08 May 2008 Should Earmarks be Spent on Lobbying? Should Lobbyists Represent Congressmen?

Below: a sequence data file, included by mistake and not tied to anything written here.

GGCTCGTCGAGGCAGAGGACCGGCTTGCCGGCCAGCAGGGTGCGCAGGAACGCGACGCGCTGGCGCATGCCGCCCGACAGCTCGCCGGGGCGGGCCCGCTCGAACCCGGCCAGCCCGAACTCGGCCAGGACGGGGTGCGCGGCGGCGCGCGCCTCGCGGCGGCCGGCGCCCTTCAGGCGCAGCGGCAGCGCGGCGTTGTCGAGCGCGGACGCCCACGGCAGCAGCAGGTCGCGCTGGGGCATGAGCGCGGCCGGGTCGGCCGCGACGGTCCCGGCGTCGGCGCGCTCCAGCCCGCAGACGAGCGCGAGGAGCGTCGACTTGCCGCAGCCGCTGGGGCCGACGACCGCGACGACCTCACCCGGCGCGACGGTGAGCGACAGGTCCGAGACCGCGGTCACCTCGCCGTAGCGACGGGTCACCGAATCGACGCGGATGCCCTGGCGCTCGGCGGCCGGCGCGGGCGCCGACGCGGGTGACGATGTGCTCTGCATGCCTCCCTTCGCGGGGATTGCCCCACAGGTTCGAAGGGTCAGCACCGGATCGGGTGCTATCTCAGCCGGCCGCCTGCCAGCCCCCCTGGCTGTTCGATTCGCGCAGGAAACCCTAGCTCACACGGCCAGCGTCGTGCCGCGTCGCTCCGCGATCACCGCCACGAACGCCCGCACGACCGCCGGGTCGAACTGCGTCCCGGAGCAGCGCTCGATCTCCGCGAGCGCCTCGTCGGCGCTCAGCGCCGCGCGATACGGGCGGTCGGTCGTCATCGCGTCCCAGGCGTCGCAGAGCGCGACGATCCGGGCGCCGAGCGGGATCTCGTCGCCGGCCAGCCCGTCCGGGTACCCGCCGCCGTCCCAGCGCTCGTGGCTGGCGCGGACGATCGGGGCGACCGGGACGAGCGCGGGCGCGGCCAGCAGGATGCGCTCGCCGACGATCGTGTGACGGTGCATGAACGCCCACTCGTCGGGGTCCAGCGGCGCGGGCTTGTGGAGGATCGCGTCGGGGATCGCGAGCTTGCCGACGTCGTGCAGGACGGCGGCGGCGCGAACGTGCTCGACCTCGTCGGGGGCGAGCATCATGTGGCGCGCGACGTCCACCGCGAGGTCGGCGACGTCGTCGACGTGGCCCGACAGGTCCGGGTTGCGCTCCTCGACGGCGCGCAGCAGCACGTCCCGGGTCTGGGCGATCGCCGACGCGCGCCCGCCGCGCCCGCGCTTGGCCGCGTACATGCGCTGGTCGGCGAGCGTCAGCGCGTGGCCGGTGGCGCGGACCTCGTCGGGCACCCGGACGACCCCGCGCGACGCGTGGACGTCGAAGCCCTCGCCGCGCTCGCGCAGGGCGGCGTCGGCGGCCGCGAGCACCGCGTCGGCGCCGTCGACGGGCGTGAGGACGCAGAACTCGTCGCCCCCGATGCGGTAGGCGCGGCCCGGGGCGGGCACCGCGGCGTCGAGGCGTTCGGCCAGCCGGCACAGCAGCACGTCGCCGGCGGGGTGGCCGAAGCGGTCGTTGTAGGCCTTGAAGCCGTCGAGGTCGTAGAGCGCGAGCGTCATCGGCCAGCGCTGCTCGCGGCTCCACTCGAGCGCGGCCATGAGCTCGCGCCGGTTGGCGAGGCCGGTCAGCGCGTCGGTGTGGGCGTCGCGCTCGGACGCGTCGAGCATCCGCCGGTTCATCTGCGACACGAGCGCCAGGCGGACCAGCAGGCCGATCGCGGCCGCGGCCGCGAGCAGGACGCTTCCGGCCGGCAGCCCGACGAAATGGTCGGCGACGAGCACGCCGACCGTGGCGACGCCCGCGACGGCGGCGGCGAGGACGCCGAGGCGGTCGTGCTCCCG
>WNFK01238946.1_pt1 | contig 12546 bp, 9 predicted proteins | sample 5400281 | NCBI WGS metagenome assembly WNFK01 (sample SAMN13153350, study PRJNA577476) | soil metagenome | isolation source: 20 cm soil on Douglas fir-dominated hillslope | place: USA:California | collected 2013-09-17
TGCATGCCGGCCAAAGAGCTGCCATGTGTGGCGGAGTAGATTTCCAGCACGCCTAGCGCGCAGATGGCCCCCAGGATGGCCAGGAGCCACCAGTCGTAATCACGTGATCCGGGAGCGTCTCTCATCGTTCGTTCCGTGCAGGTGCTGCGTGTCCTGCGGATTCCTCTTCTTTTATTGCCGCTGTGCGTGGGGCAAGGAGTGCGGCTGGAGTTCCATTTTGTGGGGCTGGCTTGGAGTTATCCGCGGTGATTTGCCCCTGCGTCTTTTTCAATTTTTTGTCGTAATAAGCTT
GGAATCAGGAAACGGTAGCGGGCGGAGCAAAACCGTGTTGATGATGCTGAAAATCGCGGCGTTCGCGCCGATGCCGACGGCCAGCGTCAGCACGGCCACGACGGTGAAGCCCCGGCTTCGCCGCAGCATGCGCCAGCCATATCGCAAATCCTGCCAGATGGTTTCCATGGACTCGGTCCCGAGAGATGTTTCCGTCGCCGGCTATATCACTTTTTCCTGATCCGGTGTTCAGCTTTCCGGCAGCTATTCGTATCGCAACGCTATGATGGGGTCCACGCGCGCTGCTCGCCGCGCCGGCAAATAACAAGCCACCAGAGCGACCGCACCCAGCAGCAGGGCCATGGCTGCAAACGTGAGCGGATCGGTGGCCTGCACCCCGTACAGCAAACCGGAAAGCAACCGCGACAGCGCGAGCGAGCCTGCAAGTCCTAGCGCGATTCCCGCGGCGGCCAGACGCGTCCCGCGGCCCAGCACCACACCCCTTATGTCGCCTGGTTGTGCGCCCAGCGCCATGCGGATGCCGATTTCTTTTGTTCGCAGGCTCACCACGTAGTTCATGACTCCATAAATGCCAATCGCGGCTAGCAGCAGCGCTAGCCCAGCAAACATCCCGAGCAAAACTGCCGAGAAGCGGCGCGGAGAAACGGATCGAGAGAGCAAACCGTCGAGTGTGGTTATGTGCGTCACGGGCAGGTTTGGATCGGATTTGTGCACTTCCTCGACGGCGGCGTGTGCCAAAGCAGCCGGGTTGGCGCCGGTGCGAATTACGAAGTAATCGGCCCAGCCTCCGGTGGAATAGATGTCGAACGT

Should earmarks paid for with public funds be spent promoting projects under consideration by Congress? Is it OK for a lobbyist to represent a Congressman at a meeting about one of the Congressman’s bills? As far as I know, these things as legal, but are they proper? Husband David has an op-ed on TownHall today that examines at a case in which both seem to have happened. At issue is the creation of the Journey Through Hallowed Ground National Heritage Area, which will run from Gettysburg, PA to Charlottesville, VA, unless President Bush vetoes the Consolidated Natural Resources Act of 2008 (S. 2739), which is now on the President’s desk. Heritage areas are National Park Service preservation zones in which environmentalists, federal officials and local activists influence local land-use decisions, frequently in ways that restrict the rights of private property owners and make property ownership more difficult for those of low or moderate income. The Consolidated Natural Resources Act of 2008 is the same legislation that would allow taxpayer money to be spent studying places “that are significant to the life of Cesar E. Chavez.” Chavez was, of course, the ultra-militant leader of the United Farm Workers and a man who, as Project 21’s Joe Hicks has said in Congressional testimony, “did or said little to reign in the violence” against workers by union organizers. Members of Congress who find this form of domestic terrorism worthy of honor are trying to use tax funds in an effort to make Chavez seem like another Martin Luther King, Jr. As Joe Hicks pointed out on May 5, “To say the jury is still out on the legacy of Cesar Chavez is an understatement. Unlike other individuals who have been honored in the manner suggested by this earmark, the politics behind and the consequences of Chavez’s activism remain dubious.” Hicks, once a member of the Communist Party USA, trained UFW members in “revolutionary theory” and marched arm-in-arm with Jesse Jackson at Cesar Chavez’s funeral in 1993. If you have an opinion on using earmarks to promote legislative proposals, Congressmen being represented by lobbyists, national heritage areas or even the use of tax dollars to honor dubious labor union organizing techniques, drop by TownHall.com to learn more and leave your views. Addendum, May 8: The White House has signaled its comfort with the above, signing the bill into law today. The full text of the White House statement: On Thursday, May 8, 2008, the President signed into law: S. 2457, which authorizes the Mashantucket Pequot (Western) Tribe to lease certain land to entities for up to 75 years, rather than 25 years as under current law, S. 2739, the “Consolidated Natural Resources Act of 2008,” which designates the 106,000-acre Wild Sky Wilderness in Washington State; designates three new National Heritage Areas; expands several national parks; authorizes funding for specified water projects; modifies two existing energy programs; applies U.S. immigration law to the Commonwealth of the Northern Mariana Islands; and grants the Commonwealth a non-voting delegate to the U.S. House of Representatives. I can’t say I’m surprised President Bush signed this, if only because he’s signed a lot of bills that appear to be contrary to a limited government philosophy, and it is his Administration’s National Park Service that worked in favor of the legislation and failed to fully comply with a Freedom of Information Act request regarding its activities (not that I am under any illusion that National Park Service officials thought they were doing the bidding of the man the voters elected when they did these things). When it comes to expanding government’s size, “just say no” has not been the hallmark of this Administration or its agencies. On a more positive note, however, it’s almost a miracle the Journey Through Hallowed Ground National Heritage Area was not adopted two years ago. When proponents of legislative proposals get a million bucks worth of help in tax money from Congress before they are even incorporated, its a pretty clear sign they’ve got Congressional support and a leg-up over those of us who rely on voluntary donations to pay our bills. Before we started this fight to remind Congress that federalism and the Fifth Amendment right to private property are worth defending, national heritage areas tended to sail right through Congress. Even genuinely conservative Members hadn’t stopped to think about the contradiction between their beliefs and what national heritage areas do and are. Now opposition to them is the new, though for all that, fairly strong conservative position on Capitol Hill. We may not have been able to stop the wasteful (and far worse) behavior surrounding the Journey Through Hallowed Ground National Heritage Area, but we’ve most likely slowed the creation of more of these elitist boondoggles. Those interested in more information about national heritage areas — as this particular policy battle is far from over — might find the following resources helpful: “The Journey Through Hallowed Ground National Heritage Area: An Example of How Pork-Barrel Politics Can Threaten Local Rule and Property Rights,” by Peyton Knight for the National Center for Public Policy Research, available here “Another Federal Assault on Property Rights: The Journey Through Hallowed Ground National Heritage Area Act,” by Ron Utt for the Heritage Foundation, available here (this is the paper in which Dr. Utt revealed that the private organizers of this heritage area have “acknowledged that they are contemplating additional wealth-enhancing opportunities through the creation of a privately owned, for-profit real estate investment trust (REIT) to acquire properties in the heritage area and presumably develop them for the benefit of the REIT’s shareholders…”) To read a coalition letter signed by over 110 organizations, elected officials and concerned citizens about heritage areas sent to Congress in September 2007, go here (pdf) For a short handout-style document on heritage areas, “What People Are Saying about National Heritage Areas,” suitable for distribution at public meetings, go here (pdf) Or, simply go to the National Center for Public Policy Research’s search page and type in “national heritage areas” — we’ve got 80 documents so far, and, no doubt, more to come. Thanks to all who joined us in this effort. While supporters of limited government had a setback today, because of our work together on the Journey Through Hallowed Ground, our support for the next battle federalism and property rights battle is much deeper. I’m confident that victories lie ahead.